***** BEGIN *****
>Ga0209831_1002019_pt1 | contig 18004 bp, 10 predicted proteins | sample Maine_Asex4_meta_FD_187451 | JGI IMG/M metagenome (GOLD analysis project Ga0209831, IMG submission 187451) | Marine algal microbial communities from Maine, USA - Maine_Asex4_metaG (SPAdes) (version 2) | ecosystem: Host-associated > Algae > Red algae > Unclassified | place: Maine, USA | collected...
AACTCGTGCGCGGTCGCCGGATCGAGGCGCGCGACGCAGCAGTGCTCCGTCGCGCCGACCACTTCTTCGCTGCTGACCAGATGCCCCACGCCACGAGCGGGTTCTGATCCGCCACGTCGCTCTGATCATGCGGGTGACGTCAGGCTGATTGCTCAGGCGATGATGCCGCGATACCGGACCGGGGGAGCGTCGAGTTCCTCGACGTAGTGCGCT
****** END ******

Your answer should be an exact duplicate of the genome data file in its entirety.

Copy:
>Ga0209831_1002019_pt1 | contig 18004 bp, 10 predicted proteins | sample Maine_Asex4_meta_FD_187451 | JGI IMG/M metagenome (GOLD analysis project Ga0209831, IMG submission 187451) | Marine algal microbial communities from Maine, USA - Maine_Asex4_metaG (SPAdes) (version 2) | ecosystem: Host-associated > Algae > Red algae > Unclassified | place: Maine, USA | collected...
AACTCGTGCGCGGTCGCCGGATCGAGGCGCGCGACGCAGCAGTGCTCCGTCGCGCCGACCACTTCTTCGCTGCTGACCAGATGCCCCACGCCACGAGCGGGTTCTGATCCGCCACGTCGCTCTGATCATGCGGGTGACGTCAGGCTGATTGCTCAGGCGATGATGCCGCGATACCGGACCGGGGGAGCGTCGAGTTCCTCGACGTAGTGCGCT